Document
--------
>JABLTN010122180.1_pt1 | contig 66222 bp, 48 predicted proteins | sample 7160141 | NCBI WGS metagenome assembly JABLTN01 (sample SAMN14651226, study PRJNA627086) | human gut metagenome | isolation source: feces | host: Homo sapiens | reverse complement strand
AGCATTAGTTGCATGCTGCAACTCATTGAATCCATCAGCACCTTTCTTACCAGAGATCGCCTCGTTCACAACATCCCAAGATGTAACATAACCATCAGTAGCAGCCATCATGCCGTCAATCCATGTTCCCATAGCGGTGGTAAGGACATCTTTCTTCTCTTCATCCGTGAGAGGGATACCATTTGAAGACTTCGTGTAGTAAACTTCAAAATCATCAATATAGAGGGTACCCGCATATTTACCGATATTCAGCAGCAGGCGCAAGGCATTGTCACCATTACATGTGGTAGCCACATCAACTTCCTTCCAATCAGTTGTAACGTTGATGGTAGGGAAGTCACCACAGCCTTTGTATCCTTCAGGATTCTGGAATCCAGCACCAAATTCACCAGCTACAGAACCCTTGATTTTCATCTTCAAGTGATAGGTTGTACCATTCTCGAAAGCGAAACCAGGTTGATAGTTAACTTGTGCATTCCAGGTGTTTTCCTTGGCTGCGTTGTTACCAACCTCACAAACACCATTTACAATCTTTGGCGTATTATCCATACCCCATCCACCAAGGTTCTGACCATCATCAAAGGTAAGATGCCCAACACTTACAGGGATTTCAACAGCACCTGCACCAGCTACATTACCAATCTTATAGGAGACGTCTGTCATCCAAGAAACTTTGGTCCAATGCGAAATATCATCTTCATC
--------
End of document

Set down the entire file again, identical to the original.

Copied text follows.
>JABLTN010122180.1_pt1 | contig 66222 bp, 48 predicted proteins | sample 7160141 | NCBI WGS metagenome assembly JABLTN01 (sample SAMN14651226, study PRJNA627086) | human gut metagenome | isolation source: feces | host: Homo sapiens | reverse complement strand
AGCATTAGTTGCATGCTGCAACTCATTGAATCCATCAGCACCTTTCTTACCAGAGATCGCCTCGTTCACAACATCCCAAGATGTAACATAACCATCAGTAGCAGCCATCATGCCGTCAATCCATGTTCCCATAGCGGTGGTAAGGACATCTTTCTTCTCTTCATCCGTGAGAGGGATACCATTTGAAGACTTCGTGTAGTAAACTTCAAAATCATCAATATAGAGGGTACCCGCATATTTACCGATATTCAGCAGCAGGCGCAAGGCATTGTCACCATTACATGTGGTAGCCACATCAACTTCCTTCCAATCAGTTGTAACGTTGATGGTAGGGAAGTCACCACAGCCTTTGTATCCTTCAGGATTCTGGAATCCAGCACCAAATTCACCAGCTACAGAACCCTTGATTTTCATCTTCAAGTGATAGGTTGTACCATTCTCGAAAGCGAAACCAGGTTGATAGTTAACTTGTGCATTCCAGGTGTTTTCCTTGGCTGCGTTGTTACCAACCTCACAAACACCATTTACAATCTTTGGCGTATTATCCATACCCCATCCACCAAGGTTCTGACCATCATCAAAGGTAAGATGCCCAACACTTACAGGGATTTCAACAGCACCTGCACCAGCTACATTACCAATCTTATAGGAGACGTCTGTCATCCAAGAAACTTTGGTCCAATGCGAAATATCATCTTCATC